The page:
MARTINSBURG, W.Va. – Health officials in the Eastern Panhandle say the Delta variant of COVID-19 is still presenting some challenges, but there are plenty of opportunities for treatment.
According to WVU Medicine Infectious Disease Specialist Dr. Connie Smith, there are now two infusion clinics available for those who qualify for monoclonal antibody treatment with the opening of the clinic at the Berkeley Medical Center, joining the clinic at the Jefferson Medical Center.
“It’s a synthetic protein that we can give to people in the form of an IV infusion which essentially supports your own immune system and helps you try to start fighting COVID before your own immune defenses have the opportunity to kick in and help you,” Smith said.
Smith said the infusion therapy is most helpful in the early stages of the disease and before any severe complications develop.
“The studies have shown that if we can get the infusion into the patient within 7 to 10 days of when they became infected, that’s when we see the greatest benefits and the greatest chance of that monoclonal infusion helping prevent you needing to be hospitalized,” Smith said. “It’s binding to part of the COVID virus, preventing it from progressing and getting into your body and leading to a more significant illness. The goal of the monoclonal antibody is that it will prevent you from needing to be hospitalized for the infection.”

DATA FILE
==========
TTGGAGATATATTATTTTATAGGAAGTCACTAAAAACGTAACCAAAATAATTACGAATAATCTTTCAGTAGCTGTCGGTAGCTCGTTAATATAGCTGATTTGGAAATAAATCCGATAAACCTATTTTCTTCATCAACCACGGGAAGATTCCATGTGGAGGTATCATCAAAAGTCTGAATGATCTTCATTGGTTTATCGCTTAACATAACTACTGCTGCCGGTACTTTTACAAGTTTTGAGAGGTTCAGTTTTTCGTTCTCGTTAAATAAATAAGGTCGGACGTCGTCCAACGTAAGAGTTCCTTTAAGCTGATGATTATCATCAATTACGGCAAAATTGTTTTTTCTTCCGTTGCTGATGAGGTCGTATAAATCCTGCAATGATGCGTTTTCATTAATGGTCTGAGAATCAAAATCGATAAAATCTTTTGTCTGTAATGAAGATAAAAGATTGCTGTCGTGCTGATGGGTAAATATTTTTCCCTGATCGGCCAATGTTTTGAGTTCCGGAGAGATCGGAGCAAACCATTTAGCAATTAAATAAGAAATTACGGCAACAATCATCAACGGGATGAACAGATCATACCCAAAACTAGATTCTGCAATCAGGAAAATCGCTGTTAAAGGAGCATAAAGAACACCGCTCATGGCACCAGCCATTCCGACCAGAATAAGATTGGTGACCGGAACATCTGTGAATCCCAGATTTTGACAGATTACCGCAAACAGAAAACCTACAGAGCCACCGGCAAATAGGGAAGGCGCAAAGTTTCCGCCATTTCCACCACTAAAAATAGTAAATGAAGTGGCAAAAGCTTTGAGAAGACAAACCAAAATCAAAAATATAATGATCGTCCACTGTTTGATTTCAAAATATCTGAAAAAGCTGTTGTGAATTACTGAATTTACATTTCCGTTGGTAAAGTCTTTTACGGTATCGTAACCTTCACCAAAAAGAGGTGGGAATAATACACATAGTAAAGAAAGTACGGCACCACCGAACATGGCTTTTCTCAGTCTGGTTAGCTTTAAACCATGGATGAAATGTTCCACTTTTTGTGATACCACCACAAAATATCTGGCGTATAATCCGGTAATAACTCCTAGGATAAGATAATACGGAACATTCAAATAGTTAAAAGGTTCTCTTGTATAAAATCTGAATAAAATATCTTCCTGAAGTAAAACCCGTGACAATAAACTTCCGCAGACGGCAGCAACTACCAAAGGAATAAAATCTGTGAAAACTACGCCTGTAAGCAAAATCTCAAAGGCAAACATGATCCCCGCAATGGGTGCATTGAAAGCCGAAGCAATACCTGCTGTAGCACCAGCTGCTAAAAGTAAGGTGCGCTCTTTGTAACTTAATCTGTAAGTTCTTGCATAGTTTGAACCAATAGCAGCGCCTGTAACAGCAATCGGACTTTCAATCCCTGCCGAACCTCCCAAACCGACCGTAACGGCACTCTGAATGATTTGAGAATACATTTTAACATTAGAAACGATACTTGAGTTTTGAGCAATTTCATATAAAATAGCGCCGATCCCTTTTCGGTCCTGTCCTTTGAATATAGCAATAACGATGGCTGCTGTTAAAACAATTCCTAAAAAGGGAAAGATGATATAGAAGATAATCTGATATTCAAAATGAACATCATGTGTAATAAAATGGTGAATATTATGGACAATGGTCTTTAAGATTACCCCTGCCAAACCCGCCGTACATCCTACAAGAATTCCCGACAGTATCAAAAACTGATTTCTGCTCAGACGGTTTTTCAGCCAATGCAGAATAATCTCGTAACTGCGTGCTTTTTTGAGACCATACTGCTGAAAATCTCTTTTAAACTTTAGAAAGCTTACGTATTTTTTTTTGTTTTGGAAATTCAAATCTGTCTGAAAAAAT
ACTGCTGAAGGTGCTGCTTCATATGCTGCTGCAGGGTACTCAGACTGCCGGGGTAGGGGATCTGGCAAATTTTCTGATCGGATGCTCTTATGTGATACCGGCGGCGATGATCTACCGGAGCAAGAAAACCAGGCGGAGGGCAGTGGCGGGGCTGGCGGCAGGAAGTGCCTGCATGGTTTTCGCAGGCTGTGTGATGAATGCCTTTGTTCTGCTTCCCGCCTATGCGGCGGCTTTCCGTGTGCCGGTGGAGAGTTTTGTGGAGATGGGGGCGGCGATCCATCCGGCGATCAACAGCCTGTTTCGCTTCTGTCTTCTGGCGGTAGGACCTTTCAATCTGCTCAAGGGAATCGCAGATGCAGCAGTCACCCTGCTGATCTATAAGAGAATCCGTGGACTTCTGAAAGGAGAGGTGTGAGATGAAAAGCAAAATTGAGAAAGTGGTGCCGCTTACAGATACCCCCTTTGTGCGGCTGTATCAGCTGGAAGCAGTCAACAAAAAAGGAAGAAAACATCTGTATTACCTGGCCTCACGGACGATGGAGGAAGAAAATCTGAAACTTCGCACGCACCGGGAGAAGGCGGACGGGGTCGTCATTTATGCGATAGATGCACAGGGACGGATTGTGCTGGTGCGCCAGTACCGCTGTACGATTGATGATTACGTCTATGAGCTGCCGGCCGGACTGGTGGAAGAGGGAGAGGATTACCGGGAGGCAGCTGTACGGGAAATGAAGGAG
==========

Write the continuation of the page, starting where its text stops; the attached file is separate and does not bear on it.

As for those needing hospitalization and intensive care, Smith at the current time they have a good supply of the medicines they’ve been using to treat severe COVID patients.
“In regard to our supply (of) the monoclonal antibodies, it is true that they are currently being regulated at a federal and a state level,” Smith said. “Currently in the Eastern Panhandle, we have a good supply. We do re-order the product each week and what we are allocated and given in part is based on our need and our request.”
They’ve also made room in the hospital, Smith said.
“In terms of taking care of you in our hospital, we’ve been very fortunate. We have pooled together our resources and we haven’t had turn away any patients with COVID because could not provide the care that we felt that they needed here,” Smith said.
Smith said patients must have tested positive for COVID-19 and have a medical screening to determine health complications and severity of symptoms.
The infusions happen take about two hours total, with time factored in for the patient to be monitored. Potential patients are asked to consult with their medical provider.
The infusion center at Berkeley Medical Center is the second in the Panhandle, joining the one at Jefferson Medical Center, which served 130 patients in September alone. It has been in operation since February.